What Traditional Schools Offer an Accelerated Bachelor Degree?

Most schools today offer some kind of accelerated degree program, but not all of these programs are cut from the same cloth. You will need to evaluate the course offerings each school has so you can determine whether or not the college closest to you has an accelerated bachelors degree program that is likely to help you get the education you need. Before you start looking for degree programs, outline your spending and time requirements so you can rule out any programs that will not actually be helpful to you.

Taking More Credits Each Semester for an Accelerated Degree

Traditional universities will usually cap how many credits a student can take each semester to ensure that they do not become overwhelmed. This cap is usually quite generous, and may even be expanded for those that are hoping to earn an accelerated bachelors degree. Check to see if you will require written permission from the university to take a larger number of credits. If you can prove you have the time to take several classes each semester, you can easily knock down the amount of time it takes to get through your program.

Similarly, an easy way to grab an accelerated bachelors degree is to avoid taking a summer break. More colleges are offering a larger course load in the summer so it is possible for students to go full time all year round. If you carefully organize your classes you can easily finish your degree in 2-3 years without having to take more than a standard course load of credits each semester. Look for schools that offer year-round learning and talk to an advisor about whether or not you would be able to get all the classes you need in the shorter schedule you have planned.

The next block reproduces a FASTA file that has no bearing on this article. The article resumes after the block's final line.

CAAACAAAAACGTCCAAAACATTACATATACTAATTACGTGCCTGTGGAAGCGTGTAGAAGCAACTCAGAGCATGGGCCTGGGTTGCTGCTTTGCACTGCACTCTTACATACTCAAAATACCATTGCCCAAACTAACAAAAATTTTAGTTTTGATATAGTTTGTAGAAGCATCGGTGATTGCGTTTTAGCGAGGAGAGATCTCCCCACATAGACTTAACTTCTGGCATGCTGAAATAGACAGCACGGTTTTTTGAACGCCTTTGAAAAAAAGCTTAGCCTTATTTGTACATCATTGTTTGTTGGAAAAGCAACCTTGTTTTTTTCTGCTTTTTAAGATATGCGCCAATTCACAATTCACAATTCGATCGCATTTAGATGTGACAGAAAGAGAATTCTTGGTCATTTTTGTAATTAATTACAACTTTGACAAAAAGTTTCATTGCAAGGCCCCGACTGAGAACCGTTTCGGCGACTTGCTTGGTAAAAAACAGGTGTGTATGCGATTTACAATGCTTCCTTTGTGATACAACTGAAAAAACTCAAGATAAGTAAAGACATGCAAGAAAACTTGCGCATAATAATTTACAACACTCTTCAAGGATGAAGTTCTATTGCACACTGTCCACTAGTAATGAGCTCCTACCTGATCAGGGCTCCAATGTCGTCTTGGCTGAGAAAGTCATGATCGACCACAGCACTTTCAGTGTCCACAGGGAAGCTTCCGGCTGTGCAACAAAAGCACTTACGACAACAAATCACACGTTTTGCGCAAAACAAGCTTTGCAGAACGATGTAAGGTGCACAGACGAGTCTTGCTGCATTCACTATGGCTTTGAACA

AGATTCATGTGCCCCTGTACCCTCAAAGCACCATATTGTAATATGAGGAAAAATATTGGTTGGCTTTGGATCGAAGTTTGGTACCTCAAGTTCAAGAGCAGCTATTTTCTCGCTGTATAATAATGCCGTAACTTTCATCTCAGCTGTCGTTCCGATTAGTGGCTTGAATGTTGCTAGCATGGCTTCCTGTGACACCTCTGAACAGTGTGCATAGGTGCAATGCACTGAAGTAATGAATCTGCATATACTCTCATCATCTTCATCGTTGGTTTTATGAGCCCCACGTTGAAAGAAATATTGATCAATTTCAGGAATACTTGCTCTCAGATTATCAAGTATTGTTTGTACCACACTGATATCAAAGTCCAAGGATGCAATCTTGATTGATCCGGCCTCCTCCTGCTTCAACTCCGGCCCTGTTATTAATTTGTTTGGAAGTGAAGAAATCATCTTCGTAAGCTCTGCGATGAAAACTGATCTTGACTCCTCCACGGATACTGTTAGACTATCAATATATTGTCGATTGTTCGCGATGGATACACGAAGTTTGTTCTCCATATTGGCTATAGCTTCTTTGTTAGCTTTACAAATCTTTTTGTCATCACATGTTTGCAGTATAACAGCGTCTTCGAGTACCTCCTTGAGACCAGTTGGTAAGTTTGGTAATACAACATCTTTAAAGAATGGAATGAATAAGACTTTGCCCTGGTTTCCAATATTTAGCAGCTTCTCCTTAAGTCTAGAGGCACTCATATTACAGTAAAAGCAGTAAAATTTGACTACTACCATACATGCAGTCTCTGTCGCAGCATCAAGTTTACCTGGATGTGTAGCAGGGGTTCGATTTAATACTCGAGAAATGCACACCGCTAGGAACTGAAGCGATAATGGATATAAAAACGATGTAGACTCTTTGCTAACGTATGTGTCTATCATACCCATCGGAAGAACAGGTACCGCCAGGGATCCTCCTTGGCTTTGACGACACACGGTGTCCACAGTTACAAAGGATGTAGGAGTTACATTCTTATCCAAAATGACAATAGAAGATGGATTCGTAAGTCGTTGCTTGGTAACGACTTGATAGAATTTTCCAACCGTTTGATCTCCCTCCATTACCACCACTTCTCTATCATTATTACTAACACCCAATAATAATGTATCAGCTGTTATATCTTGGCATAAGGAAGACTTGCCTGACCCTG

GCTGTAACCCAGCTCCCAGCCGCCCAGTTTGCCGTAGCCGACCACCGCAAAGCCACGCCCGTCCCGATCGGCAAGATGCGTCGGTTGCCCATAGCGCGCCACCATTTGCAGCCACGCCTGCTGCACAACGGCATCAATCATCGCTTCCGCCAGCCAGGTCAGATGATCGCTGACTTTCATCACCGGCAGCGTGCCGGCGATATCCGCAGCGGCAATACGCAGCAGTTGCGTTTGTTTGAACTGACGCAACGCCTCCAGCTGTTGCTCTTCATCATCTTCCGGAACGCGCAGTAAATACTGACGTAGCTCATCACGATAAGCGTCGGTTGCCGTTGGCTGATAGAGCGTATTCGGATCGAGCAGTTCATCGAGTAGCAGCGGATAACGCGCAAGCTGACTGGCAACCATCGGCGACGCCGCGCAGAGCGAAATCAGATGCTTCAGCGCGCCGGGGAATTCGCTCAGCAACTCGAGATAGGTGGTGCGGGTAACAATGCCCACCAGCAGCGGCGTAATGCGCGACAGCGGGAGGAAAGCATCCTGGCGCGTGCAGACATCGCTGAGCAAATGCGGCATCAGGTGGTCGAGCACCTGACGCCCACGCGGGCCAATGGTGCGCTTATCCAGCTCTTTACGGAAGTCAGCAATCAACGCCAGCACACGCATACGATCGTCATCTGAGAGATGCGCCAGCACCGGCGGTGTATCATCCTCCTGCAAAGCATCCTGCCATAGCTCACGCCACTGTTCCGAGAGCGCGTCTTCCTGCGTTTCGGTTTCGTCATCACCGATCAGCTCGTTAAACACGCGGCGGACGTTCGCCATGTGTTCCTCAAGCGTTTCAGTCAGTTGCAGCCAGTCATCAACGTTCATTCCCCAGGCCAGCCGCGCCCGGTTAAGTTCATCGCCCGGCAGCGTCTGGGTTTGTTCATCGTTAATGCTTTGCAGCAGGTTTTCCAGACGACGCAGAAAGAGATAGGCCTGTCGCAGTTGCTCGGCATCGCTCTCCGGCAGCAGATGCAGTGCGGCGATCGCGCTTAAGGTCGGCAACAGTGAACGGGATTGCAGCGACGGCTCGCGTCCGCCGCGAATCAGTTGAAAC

Design Your Own Advanced Degree Program

If a school does not have an official accelerated bachelors degree program, you may be able to create one by working with the administration. For example, something that will often cause students to take more time finishing their degree is trying to complete prerequisite courses. You can often get written permission from the professor or an override from your advisor to take these courses simultaneously. If you have already covered materials from a prerequisite course in another class or during high school you may be able to test out of the class while still receiving credit.

You may also be able to get permission from the university to complete multiple degree requirements at once. Some schools do not offer an accelerated bachelors degree, but do allow students to begin coursework on their master’s degree while they are still finishing their undergraduate requirements. This would save you time in getting all of the requirements you need finished so you can move into the job field more quickly. Just be sure to talk to you advisor about how credits will be differentiated between the two degrees. You may not be able to reuse credits to fill requirements for both degrees simultaneously.